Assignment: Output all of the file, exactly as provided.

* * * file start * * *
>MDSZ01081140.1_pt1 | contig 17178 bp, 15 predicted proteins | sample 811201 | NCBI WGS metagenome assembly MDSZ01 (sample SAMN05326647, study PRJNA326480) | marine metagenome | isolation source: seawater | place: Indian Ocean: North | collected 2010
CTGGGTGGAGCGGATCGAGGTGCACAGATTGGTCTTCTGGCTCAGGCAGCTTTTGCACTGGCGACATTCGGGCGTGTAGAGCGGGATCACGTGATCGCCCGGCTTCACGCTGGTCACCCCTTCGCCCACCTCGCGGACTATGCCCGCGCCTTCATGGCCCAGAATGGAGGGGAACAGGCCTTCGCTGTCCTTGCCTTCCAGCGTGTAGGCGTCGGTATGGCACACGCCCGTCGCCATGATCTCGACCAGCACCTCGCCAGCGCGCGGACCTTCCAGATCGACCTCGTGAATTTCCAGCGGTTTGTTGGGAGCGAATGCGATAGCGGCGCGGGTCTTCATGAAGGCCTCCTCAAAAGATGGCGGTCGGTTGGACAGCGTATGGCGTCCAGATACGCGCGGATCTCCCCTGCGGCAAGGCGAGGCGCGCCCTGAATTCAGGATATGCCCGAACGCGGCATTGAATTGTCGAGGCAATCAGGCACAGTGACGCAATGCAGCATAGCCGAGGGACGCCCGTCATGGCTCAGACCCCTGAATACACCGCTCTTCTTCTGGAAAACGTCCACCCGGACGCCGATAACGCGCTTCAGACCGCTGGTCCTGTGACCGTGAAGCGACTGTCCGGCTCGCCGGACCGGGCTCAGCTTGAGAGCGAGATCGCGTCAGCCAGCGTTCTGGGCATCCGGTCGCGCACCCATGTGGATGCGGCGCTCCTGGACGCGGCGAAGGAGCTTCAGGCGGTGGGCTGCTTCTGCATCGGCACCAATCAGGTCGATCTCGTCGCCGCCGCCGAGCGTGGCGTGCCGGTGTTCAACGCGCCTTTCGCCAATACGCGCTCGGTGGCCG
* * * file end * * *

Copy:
>MDSZ01081140.1_pt1 | contig 17178 bp, 15 predicted proteins | sample 811201 | NCBI WGS metagenome assembly MDSZ01 (sample SAMN05326647, study PRJNA326480) | marine metagenome | isolation source: seawater | place: Indian Ocean: North | collected 2010
CTGGGTGGAGCGGATCGAGGTGCACAGATTGGTCTTCTGGCTCAGGCAGCTTTTGCACTGGCGACATTCGGGCGTGTAGAGCGGGATCACGTGATCGCCCGGCTTCACGCTGGTCACCCCTTCGCCCACCTCGCGGACTATGCCCGCGCCTTCATGGCCCAGAATGGAGGGGAACAGGCCTTCGCTGTCCTTGCCTTCCAGCGTGTAGGCGTCGGTATGGCACACGCCCGTCGCCATGATCTCGACCAGCACCTCGCCAGCGCGCGGACCTTCCAGATCGACCTCGTGAATTTCCAGCGGTTTGTTGGGAGCGAATGCGATAGCGGCGCGGGTCTTCATGAAGGCCTCCTCAAAAGATGGCGGTCGGTTGGACAGCGTATGGCGTCCAGATACGCGCGGATCTCCCCTGCGGCAAGGCGAGGCGCGCCCTGAATTCAGGATATGCCCGAACGCGGCATTGAATTGTCGAGGCAATCAGGCACAGTGACGCAATGCAGCATAGCCGAGGGACGCCCGTCATGGCTCAGACCCCTGAATACACCGCTCTTCTTCTGGAAAACGTCCACCCGGACGCCGATAACGCGCTTCAGACCGCTGGTCCTGTGACCGTGAAGCGACTGTCCGGCTCGCCGGACCGGGCTCAGCTTGAGAGCGAGATCGCGTCAGCCAGCGTTCTGGGCATCCGGTCGCGCACCCATGTGGATGCGGCGCTCCTGGACGCGGCGAAGGAGCTTCAGGCGGTGGGCTGCTTCTGCATCGGCACCAATCAGGTCGATCTCGTCGCCGCCGCCGAGCGTGGCGTGCCGGTGTTCAACGCGCCTTTCGCCAATACGCGCTCGGTGGCCG